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"Get a D-lock" say Norfolk police...

We’ve not deliberately declared this ‘Look after your bike Monday’, but this video from Norfolk Constabulary shows just how easy it can be to steal a bike if it’s not secured with a decent lock and you haven't read road.cc's Bike Locking Bible

The CCTV footage shows a bike being stolen in Norwich city centre in just six seconds, without the thief even needing tools.

A thief approaches racks outside Tesco on Guildhall and tries twice to just yank the bike from the railing that it’s locked to. He succeeds on the third attempt, snapping the lock before calmly riding away.

The Claud Butler hybrid was stolen on Sunday February 9 and police say they have released the footage to highlight the ease at which bikes can be stolen.

Superintendent Dave Marshall said: “This footage highlights the ease at which bikes can be stolen if they are not secured properly. In this case it was gone in six seconds.

“All too often we see bikes secured with cheap cable locks. It makes no sense using a lock which costs £1 for a bike worth several hundred pounds and we would always recommend cyclists use D-locks.”

Officers are investigating the theft and anyone with information should contact PC Scott Ellis at Bethel Street Police Station on 101 or call Crimestoppers anonymously on 0800 555 111.

Our official grumpy Northerner, John has been riding bikes for over 30 years since discovering as an uncoordinated teen that a sport could be fun if it didn't require you to catch a ball or get in the way of a hulking prop forward.

Road touring was followed by mountain biking and a career racing in the mud that was as brief as it was unsuccessful.

Somewhere along the line came the discovery that he could string a few words together, followed by the even more remarkable discovery that people were mug enough to pay for this rather than expecting him to do an honest day's work. He's pretty certain he's worked for even more bike publications than Mat Brett.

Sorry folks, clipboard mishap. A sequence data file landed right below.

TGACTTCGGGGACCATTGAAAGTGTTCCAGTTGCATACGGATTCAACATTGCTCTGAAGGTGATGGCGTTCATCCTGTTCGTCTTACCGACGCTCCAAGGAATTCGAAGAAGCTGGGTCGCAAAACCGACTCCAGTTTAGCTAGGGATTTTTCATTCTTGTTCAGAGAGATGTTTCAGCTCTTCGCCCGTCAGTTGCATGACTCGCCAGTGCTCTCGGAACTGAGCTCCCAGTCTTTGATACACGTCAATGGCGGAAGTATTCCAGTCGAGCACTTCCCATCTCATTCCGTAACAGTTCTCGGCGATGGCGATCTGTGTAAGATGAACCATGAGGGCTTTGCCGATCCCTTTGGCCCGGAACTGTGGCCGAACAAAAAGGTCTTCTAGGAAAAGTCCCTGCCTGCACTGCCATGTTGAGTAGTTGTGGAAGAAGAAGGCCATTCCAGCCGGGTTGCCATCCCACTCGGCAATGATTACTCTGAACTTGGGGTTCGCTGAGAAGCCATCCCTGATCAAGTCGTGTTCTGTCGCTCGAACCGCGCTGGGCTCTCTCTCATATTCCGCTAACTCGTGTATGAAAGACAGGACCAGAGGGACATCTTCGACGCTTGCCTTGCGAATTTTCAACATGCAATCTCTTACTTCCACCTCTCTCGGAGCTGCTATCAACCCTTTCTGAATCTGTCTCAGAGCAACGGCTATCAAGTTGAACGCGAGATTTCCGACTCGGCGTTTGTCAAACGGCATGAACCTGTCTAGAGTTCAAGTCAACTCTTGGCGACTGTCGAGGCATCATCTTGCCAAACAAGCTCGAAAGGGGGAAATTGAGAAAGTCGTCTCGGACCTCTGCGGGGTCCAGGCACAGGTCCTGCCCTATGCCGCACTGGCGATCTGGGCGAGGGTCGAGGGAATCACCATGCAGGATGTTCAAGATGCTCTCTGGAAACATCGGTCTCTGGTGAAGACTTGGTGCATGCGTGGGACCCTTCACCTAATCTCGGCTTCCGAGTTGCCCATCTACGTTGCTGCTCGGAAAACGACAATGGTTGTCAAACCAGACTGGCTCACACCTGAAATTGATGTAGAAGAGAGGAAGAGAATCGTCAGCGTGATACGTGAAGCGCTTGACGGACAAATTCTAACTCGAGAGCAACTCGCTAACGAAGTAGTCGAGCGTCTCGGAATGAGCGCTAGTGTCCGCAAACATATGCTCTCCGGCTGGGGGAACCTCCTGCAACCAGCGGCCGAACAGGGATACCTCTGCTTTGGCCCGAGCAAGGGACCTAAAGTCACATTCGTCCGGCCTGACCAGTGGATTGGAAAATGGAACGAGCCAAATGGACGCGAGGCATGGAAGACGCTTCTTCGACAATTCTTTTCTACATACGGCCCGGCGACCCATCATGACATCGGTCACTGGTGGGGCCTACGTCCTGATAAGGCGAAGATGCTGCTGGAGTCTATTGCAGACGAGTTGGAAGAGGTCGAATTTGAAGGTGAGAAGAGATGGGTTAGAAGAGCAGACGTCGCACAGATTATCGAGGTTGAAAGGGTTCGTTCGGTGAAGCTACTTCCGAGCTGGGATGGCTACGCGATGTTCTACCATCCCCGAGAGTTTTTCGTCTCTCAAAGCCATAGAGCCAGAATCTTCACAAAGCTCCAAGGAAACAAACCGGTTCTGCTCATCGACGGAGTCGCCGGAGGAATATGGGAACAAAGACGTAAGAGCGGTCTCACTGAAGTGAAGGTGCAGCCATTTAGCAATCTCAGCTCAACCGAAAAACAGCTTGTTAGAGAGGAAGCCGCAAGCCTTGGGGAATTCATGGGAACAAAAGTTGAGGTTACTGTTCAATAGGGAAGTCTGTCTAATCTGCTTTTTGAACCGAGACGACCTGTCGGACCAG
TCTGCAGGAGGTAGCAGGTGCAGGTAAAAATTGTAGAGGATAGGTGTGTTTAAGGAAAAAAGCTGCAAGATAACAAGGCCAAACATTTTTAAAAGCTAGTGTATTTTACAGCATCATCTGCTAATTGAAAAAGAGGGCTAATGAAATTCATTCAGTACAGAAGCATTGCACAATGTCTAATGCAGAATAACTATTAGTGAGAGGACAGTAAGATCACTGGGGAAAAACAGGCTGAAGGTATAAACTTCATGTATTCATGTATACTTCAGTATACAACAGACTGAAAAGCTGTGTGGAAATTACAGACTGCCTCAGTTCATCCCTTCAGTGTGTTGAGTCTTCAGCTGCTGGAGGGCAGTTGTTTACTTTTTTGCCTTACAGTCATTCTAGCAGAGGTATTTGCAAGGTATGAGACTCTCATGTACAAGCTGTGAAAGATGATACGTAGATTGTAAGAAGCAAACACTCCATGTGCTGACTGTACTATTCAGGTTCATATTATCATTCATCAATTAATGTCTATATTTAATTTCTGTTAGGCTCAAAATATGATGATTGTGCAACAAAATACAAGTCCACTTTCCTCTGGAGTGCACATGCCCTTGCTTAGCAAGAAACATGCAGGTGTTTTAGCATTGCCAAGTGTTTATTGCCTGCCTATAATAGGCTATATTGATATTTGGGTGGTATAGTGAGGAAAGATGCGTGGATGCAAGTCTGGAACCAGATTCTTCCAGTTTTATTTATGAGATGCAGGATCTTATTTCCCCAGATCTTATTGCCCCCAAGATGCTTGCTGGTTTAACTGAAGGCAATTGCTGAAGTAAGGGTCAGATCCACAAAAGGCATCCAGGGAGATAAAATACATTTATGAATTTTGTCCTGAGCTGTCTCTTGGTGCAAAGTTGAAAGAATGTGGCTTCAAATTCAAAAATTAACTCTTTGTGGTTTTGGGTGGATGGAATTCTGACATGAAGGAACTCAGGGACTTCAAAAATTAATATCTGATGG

The inevitable 30-something MAMIL transition saw him shift to skinny tyres and these days he lives in Cambridge where the lack of hills is more than made up for by the headwinds.

16 comments

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workhard [397 posts] 2 years ago
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"Officers are investigating the theft" Blimey. Normal for Norfolk?

Certainly ain't normal for Sussex.

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kraut [108 posts] 2 years ago
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a) Can they tell us what make the lock was?
b) This just shows how useless CCTV is at preventing crime. I'm not putting much faith in anyone identifying the tea leaf from that video either, so it won't be much help in the prosecution.
c) I'm really paranoid now. I'll go and by some more locks.

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j_mes [2 posts] 2 years ago
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Shocking. Manufacturers should stop selling cheap cable locks.

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zanf [837 posts] 2 years ago
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j_mes wrote:

Shocking. Manufacturers should stop selling cheap cable locks.

Once people stop buying them, there wont be a market for them. Unfortunately, thats how capitalism works.

The thief looks inebriated by the way he wobbles when he rides off.

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RedfishUK [131 posts] 2 years ago
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zanf wrote:

The thief looks inebriated by the way he wobbles when he rides off.

Well he is careful to keep his back to the camera, so not that inebriated

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DAG on a bike [81 posts] 2 years ago
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j_mes wrote:

Shocking. Manufacturers should stop selling cheap cable locks.